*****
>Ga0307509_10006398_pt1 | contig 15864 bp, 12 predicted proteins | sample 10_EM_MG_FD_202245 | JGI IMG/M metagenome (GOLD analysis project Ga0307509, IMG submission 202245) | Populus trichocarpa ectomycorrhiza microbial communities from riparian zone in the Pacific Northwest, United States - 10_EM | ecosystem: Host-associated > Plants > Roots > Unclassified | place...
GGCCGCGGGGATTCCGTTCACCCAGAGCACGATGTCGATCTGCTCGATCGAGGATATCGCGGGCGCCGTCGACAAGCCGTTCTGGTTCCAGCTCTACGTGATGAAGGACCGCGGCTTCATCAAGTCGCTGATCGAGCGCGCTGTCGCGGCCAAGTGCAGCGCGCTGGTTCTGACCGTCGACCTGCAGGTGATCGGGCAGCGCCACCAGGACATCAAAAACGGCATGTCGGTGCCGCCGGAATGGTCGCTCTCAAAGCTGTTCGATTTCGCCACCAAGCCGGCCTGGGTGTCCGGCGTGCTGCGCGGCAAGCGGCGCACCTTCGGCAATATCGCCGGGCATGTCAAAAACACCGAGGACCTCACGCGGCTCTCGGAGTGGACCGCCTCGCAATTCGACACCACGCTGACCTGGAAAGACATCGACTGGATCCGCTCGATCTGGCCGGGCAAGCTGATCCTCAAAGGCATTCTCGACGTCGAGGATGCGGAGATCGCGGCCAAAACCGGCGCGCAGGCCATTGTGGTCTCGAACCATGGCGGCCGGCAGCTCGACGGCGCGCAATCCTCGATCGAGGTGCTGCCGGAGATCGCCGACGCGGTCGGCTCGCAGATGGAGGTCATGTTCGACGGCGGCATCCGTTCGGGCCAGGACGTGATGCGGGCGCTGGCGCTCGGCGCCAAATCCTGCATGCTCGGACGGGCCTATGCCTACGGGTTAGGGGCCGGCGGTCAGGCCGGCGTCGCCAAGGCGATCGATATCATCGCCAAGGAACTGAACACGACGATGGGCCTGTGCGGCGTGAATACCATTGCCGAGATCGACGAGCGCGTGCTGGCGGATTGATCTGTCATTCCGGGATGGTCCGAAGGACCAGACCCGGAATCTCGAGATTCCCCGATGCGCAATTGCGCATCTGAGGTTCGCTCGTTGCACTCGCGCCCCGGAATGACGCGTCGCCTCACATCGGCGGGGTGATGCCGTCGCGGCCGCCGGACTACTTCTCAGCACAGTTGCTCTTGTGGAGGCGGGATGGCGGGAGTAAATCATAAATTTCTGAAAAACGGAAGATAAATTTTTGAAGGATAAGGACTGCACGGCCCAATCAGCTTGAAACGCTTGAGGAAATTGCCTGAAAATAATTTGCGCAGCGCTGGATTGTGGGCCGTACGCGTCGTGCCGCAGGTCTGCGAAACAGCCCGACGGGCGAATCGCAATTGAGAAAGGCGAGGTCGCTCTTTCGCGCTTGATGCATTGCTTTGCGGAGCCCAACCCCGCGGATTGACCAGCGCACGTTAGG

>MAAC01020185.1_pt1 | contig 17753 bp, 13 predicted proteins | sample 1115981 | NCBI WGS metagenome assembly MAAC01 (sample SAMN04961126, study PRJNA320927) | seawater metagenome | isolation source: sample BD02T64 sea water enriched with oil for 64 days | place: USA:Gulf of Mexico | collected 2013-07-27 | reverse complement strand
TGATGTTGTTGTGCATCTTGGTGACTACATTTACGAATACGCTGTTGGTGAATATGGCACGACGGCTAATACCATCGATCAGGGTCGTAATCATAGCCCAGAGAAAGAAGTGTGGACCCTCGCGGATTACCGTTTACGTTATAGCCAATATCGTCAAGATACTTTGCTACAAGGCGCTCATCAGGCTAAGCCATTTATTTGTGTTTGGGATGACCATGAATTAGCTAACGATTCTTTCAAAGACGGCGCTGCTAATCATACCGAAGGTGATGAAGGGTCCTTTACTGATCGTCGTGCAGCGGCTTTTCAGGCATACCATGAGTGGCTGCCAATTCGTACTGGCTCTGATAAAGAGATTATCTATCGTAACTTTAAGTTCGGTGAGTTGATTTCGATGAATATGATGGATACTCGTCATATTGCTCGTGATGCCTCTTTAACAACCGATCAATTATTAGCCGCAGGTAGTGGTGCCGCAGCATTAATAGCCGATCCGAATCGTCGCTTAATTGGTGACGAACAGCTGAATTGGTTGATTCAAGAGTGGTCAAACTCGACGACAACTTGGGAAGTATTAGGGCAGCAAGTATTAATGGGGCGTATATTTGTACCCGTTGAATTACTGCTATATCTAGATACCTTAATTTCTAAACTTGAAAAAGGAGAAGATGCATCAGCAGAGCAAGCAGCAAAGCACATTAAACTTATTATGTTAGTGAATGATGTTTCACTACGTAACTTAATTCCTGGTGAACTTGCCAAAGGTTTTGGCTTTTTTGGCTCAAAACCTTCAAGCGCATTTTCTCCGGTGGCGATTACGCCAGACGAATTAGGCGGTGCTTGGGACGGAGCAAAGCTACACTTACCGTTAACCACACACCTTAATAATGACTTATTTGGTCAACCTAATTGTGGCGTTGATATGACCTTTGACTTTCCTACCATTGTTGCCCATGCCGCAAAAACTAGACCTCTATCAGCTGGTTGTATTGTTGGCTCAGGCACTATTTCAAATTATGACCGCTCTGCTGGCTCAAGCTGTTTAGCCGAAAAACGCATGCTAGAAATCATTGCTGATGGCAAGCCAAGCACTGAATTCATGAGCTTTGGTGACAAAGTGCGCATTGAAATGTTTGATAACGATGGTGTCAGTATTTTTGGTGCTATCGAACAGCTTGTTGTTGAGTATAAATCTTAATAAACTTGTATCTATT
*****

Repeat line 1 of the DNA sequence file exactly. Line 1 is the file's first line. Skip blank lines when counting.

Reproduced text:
>Ga0307509_10006398_pt1 | contig 15864 bp, 12 predicted proteins | sample 10_EM_MG_FD_202245 | JGI IMG/M metagenome (GOLD analysis project Ga0307509, IMG submission 202245) | Populus trichocarpa ectomycorrhiza microbial communities from riparian zone in the Pacific Northwest, United States - 10_EM | ecosystem: Host-associated > Plants > Roots > Unclassified | place...